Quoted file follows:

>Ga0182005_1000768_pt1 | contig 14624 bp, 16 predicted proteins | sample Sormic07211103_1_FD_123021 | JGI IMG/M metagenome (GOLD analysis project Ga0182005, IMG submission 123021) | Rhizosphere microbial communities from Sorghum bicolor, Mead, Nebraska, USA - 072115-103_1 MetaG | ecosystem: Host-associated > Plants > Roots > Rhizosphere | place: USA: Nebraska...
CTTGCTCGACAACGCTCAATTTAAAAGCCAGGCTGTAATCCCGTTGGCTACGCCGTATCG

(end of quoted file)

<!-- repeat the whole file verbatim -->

>Ga0182005_1000768_pt1 | contig 14624 bp, 16 predicted proteins | sample Sormic07211103_1_FD_123021 | JGI IMG/M metagenome (GOLD analysis project Ga0182005, IMG submission 123021) | Rhizosphere microbial communities from Sorghum bicolor, Mead, Nebraska, USA - 072115-103_1 MetaG | ecosystem: Host-associated > Plants > Roots > Rhizosphere | place: USA: Nebraska...
CTTGCTCGACAACGCTCAATTTAAAAGCCAGGCTGTAATCCCGTTGGCTACGCCGTATCG